Honour God: Gratitude, Connection, and Remembrance
In April when Lil Goertzen, editor asked if I would write an article for The Recorder about Thanksgiving, I was glad to do it. I told her that the farmers where I pastor were just starting to seed and there was much excitement in the air. (Nobody is as jumpy as a farmer waiting to get seeding!) Now the crops have grown and the guys are out there working feverishly to get the harvest in. It feels like it might be an early winter.
When the crops are in before Thanksgiving Weekend, it makes my job as a pastor a whole lot easier. Everyone is in a good mood and the Thanksgiving Worship service pretty much plans itself. When there are still crops out there, it’s tough going.
Thanksgiving weekend comes up every year on the calendar. The holiday asks us to think about what we're thankful for, even if we're not always feeling it. It is not a bad thing to practice gratitude, even on days when it doesn't come naturally.
God wanted the same for His children.
The book of Leviticus, in the Old Testament, contains a detailed account of the festivals and celebrations that the Israelites were commanded to observe. It includes instruction for religious ceremonies and rituals such as Passover, the Feast of Unleavened Bread, the Feast of First Fruits, the Feast of Weeks, the Feast of Trumpets, the Day of Atonement, and the Feast of Tabernacles. These feasts were initiated by God himself, and they were not optional.
Today we might wonder why God had enforced celebratory feasts at different times during the year. Wouldn't that be too many days off? After all, most of these required a week's worth of celebrations.
God knew well the hearts of humanity and our tendency towards all work, all the time. He was lovingly creating rhythms in the week (Sabbath) and the yearly cycle, when there would be time off, not just for family holidays, but for something far more important.
God wanted them to have time built into their lives each week and each year to remember who He was and what He had provided for them. By following His calendar of Sabbaths and holy days, the Israelites would stay connected to God, remember His mighty works, and enjoy a strengthened community.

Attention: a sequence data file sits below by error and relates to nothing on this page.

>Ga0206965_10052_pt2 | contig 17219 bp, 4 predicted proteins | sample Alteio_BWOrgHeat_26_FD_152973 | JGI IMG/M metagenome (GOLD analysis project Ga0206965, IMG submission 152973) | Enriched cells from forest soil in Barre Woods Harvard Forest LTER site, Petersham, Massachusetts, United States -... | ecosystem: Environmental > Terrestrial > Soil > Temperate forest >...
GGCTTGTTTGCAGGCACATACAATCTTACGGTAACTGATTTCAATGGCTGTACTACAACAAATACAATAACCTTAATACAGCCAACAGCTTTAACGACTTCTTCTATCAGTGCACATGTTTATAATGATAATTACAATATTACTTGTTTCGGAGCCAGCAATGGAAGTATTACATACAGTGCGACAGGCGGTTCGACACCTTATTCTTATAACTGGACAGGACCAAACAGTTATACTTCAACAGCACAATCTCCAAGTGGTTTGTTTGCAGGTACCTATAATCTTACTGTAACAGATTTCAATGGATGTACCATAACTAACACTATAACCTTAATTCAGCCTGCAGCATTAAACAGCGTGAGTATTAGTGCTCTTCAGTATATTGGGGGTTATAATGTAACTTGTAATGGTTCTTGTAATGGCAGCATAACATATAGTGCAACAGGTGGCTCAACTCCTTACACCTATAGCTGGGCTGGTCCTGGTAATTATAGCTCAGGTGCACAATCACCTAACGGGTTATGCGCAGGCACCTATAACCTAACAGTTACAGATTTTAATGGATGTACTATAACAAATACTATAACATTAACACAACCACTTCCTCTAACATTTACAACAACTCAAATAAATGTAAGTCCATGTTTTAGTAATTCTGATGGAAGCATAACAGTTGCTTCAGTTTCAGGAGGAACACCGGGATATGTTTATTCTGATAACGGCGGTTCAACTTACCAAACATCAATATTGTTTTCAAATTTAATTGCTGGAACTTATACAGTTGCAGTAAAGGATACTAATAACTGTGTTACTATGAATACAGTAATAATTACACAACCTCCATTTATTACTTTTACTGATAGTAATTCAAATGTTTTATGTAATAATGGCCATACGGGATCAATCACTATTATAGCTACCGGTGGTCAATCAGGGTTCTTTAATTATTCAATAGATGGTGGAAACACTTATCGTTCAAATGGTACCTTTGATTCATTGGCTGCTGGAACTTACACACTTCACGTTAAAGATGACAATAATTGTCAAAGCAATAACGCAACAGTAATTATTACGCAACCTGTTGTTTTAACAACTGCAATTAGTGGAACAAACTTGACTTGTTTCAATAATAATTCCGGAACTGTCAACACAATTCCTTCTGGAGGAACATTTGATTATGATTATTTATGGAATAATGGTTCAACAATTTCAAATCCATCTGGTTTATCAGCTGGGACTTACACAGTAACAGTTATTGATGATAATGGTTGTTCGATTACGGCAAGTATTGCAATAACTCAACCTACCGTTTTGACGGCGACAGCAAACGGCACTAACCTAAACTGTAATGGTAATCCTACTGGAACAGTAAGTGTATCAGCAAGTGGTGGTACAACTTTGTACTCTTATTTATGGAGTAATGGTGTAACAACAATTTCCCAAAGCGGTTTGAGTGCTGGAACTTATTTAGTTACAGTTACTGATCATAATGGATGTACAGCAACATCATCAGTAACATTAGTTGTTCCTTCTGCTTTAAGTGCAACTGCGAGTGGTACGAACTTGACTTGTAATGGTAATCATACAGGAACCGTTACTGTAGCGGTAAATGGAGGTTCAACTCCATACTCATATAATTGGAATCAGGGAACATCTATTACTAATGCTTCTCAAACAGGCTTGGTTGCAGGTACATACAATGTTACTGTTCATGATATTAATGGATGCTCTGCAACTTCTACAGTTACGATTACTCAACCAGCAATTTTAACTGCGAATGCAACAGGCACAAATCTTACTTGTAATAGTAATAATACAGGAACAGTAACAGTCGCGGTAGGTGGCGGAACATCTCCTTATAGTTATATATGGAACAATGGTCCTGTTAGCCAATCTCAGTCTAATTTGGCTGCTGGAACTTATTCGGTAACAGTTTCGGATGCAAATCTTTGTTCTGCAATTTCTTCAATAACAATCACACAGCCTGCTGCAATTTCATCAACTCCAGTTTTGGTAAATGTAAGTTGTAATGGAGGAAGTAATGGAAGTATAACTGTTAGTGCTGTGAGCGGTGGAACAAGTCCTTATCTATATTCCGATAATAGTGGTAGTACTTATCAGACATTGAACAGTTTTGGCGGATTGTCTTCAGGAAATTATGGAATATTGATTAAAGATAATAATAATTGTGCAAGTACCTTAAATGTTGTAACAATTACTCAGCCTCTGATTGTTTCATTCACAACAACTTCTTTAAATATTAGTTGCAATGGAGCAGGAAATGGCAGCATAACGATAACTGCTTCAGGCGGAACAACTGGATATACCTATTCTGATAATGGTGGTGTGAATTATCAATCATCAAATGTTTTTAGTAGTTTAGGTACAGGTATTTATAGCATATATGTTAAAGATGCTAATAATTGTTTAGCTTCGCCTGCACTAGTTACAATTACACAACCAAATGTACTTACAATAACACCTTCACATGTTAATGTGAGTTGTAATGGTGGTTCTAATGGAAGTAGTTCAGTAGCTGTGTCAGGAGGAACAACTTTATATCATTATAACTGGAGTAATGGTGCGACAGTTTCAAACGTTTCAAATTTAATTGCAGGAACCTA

The festivals compelled the Israelites to remember and re-tell God's faithful acts in their history - the Exodus, giving of the Law, and the years in the wilderness. Observing the Sabbath recalled God's Day of rest after creation. The Passover memorialized deliverance from Egypt. The Feast of Weeks commemorated receiving the Ten Commandments. God knew His people needed reminders to recount His steadfast love through the generations.
Furthermore, God's feast days promoted unity and joyful community. Families would make pilgrimages to Jerusalem at least three times a year, joining with the larger community of God’s people to worship in the appointed place. There would be shared stories, singing, dancing, prayer, food, and rest. Amid celebration, needs would be met, and reconciliation could occur. God created His festivals to build and strengthen them. It's actually a very thoughtful idea that God had for his children.
Now the world in general pushes against a lot of God's commands. We no longer observe the feasts and festivals that they did then, and there are reasons for that. Today we take time to celebrate Christmas and Easter as Christian celebrations - maybe Thanksgiving as well. But apart from those, our secular society does not allow for too many holidays where we remember what God has done for us.
We live in a world that really doesn't want to remember God or family. Much of the world doesn't have any history with God so there's nothing to remember. For many of them, holidays just conjure up memories of family conflict.